In the fall of the first year, cut down to five or six feet, and in the spring following, keep the heads curved downwards until the buds have burst. The object now is to form a future handsome plant. Leave each side shoot.eighteen inches asunder, and rub out all the others. Train the uppermost perpendicularly, to be practised on the next season in like manner. It is expected, in this case, that the vines are some three feet asunder, and as we want to extend our lateral surface individually, they will, after a time, be too near each other. Let the alternate ones bear a good crop, and after the fruit is removed, take them out. Prune the side shoots of those left to six or eight buds; lay these in horizontally, and cut their side spurs to two buds from year to year, and so proceed and extend, reducing the number of plants, but increasing in surface those intended to be permanent.

Many persons set out upon the principle of caring little how a grape-vine gets along for the first two or three years, believing that it must arrive at a certain age before being allowed to bear fruit. It is high time for such doctrine to be repudiated. Commence at the beginning with good treatment, and no fear of after results, if the same liberality be continued. While I would not, by any means, advocate the over-cropping of a grape-vine, we certainly must contend that it will give us a taste of its sweets, without injury, after the first season, providing it has had justice done to its accommodating disposition. Not so, however, if otherwise; and at no time is there anything to be gained by over-cropping. Be guided in this particular by vigor and well ripened wood, and let no temporary greediness lead you to depauperate a healthy constitntion. Increase the weight of fruit rather according to judiciously gained extent of surface than the age of a limited stump.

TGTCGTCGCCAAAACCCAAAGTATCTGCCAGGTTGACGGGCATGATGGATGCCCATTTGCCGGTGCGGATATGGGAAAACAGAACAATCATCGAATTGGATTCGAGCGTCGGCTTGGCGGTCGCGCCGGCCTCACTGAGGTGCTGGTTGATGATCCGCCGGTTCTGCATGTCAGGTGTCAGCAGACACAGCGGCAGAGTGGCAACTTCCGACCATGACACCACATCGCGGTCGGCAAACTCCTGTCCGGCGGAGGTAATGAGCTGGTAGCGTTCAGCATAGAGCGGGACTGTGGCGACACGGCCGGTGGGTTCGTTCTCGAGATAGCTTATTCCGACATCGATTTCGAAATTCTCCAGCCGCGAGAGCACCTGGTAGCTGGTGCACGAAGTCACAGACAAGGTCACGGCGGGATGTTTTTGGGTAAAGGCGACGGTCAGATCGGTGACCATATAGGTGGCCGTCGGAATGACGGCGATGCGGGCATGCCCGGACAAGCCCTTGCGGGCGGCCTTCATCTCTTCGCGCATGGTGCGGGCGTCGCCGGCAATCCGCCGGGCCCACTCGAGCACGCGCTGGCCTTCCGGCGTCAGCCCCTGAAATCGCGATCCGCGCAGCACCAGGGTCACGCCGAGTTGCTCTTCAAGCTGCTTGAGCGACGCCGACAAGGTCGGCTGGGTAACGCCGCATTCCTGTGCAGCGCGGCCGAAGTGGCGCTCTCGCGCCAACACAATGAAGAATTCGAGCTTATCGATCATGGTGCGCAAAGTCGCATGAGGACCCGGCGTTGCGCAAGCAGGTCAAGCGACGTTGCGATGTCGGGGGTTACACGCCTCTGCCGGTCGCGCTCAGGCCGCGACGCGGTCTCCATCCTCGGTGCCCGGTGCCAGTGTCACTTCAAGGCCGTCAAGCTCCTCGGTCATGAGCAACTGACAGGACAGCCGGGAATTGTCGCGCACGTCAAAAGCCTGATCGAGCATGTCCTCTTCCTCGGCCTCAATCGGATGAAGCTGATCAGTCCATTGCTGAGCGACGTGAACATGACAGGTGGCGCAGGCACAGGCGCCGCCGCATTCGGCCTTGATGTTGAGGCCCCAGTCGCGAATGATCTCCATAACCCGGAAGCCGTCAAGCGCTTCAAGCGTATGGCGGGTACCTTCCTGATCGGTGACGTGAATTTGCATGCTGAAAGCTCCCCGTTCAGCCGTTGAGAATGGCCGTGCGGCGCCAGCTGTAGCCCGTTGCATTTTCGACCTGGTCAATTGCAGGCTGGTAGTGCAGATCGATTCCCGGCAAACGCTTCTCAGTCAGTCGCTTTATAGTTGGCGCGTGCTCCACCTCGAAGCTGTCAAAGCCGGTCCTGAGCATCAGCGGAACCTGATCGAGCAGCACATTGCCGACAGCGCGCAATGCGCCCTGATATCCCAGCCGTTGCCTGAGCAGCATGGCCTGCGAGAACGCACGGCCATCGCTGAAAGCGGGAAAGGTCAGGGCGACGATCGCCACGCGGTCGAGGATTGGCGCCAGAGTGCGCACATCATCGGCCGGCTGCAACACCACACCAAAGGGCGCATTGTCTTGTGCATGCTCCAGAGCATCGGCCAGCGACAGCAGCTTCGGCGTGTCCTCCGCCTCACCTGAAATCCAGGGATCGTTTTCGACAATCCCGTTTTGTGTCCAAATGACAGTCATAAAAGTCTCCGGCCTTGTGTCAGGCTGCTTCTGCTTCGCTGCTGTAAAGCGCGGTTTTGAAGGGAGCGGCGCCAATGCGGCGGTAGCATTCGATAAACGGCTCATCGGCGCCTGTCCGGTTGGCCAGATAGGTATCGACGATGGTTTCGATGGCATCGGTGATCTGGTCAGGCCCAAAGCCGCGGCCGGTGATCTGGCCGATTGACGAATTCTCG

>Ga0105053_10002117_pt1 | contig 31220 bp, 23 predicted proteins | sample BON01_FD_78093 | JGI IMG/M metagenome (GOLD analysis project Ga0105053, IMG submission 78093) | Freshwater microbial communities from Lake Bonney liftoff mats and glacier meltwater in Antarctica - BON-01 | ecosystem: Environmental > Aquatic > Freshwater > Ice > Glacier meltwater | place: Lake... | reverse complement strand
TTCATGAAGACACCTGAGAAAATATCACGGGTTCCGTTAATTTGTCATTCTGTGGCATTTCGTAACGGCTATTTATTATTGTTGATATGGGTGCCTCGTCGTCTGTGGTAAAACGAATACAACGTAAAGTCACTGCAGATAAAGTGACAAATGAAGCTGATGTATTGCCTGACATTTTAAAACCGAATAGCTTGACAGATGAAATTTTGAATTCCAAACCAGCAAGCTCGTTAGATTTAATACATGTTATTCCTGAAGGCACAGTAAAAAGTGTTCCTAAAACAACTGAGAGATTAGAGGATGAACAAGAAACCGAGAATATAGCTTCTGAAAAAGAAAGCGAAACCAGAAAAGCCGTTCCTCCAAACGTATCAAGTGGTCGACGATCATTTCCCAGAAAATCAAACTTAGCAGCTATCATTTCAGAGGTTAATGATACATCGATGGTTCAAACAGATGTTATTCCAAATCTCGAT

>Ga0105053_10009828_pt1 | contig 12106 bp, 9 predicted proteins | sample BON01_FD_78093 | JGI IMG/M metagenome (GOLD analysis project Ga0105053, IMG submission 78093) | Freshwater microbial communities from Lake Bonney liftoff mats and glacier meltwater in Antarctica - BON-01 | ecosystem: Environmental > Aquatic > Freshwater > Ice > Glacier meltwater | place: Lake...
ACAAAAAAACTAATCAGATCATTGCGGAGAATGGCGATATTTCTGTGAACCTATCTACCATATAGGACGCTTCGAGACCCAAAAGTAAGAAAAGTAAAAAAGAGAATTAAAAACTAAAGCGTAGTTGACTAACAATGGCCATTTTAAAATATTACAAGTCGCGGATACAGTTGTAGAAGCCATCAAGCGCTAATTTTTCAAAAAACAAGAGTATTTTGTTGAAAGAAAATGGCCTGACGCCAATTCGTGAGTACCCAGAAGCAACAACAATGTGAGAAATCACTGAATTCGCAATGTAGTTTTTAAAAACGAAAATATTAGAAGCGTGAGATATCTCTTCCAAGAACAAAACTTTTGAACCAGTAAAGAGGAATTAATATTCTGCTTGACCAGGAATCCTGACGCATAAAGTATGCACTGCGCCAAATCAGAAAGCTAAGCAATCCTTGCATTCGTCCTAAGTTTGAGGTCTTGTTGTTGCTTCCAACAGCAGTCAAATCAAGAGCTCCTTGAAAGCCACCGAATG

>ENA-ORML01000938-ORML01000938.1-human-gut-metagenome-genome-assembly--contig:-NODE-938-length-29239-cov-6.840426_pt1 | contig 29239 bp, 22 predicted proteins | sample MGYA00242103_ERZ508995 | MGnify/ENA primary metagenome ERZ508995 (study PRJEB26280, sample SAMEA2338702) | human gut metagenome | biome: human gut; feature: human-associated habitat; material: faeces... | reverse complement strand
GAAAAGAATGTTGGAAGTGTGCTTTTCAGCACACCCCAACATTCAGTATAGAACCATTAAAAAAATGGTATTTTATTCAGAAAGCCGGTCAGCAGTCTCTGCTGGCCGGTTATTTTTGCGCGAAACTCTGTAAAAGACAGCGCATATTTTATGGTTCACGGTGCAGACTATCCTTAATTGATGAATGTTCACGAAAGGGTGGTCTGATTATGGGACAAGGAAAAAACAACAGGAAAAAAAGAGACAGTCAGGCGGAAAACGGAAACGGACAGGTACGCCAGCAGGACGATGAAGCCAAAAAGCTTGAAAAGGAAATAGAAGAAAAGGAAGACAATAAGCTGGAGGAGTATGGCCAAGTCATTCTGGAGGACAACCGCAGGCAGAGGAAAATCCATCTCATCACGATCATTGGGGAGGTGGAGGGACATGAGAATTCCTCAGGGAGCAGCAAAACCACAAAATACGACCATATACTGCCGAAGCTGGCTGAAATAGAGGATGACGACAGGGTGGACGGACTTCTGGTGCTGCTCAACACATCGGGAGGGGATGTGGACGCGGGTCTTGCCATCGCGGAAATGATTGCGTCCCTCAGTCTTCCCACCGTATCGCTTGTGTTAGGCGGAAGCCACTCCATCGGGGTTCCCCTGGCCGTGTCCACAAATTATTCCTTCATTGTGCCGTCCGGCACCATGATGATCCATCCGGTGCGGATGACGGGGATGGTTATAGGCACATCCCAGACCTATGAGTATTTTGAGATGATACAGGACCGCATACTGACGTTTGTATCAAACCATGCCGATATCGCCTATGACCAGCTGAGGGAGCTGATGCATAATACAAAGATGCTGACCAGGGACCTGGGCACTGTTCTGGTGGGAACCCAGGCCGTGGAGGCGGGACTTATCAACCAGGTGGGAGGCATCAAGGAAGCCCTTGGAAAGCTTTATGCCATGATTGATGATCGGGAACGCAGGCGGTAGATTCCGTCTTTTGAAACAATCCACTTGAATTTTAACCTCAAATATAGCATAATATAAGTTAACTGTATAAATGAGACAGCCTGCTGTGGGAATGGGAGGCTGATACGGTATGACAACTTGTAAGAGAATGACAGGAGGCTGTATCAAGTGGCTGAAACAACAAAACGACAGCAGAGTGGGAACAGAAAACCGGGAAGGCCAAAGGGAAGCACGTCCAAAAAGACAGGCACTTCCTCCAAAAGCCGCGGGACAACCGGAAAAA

Inside of glass houses, we have great control over the injurious effects of our sometimes perverse climate, and owing to which we have to grow the foreign varieties in such structures. Here we can imitate an atmosphere congenial to their well-being by gradually raising the temperature, as development proceeds, from 50° to 100° (which is none too high at midsummer), in the daytime, with sunshine, increasing the moisture in accordance with the heat, and, afterwards, as ripening progresses, dry off and lower down again to our wishes. But, out of doors, we have not such protection; and, notwithstanding our natives have a hardier habit, we ought to do what we can to assist the grateful plant, and enable it to repay us for kindness administered. Instead of allowing the branches to grow at random, thin out through the summer all superfluous and over-crowding growth. Do not take off the leaves, but remove entirely those branches that are not wanted for the future, and stop the ends of all laterals from time to time, as they push forth anew.

In dry and sultry weather - at the beginning of summer - a washing with the syringe, of an evening, will be serviceable, and encourage a free circulation of the juices, besides assisting to keep clear of insects; and a good drenching at the roots will also do good under the same circumstances. Always bear in mind that a grape-vine flourishes best in a climate where the forepart of the season gradually rises in temperature and moisture to a tropical bearing, and an after dry and warm fall. Imitate this as near as you can, and if the roots are in a right base, with proper fertilizing material, there need not be any fear of failure.

As these few remarks are more particularly penned for the guidance of the amateur and those who wish to be their own grape growers, there is no use in giving a long list of varieties. The following are of the best quality, and the most profitable:

Foreign Varieties


Black Hamburgh, Black Prince, Zinfindal, Prince Albert, or Black Barbarossa. This last will not fruit freely if pruned in close. Let it extend the growth each year, and it will prove the best late keeping grape we have.


Chasselas Fontainblean, White Frontignan, Royal Muscadine; and where fire-heat is used, Muscat of Alexandria, and Cannon Hall Muscat.


Black. - Isabella, Concord. Greenish-Amber. - Rebecca, Diana. Chocolate. - Delaware.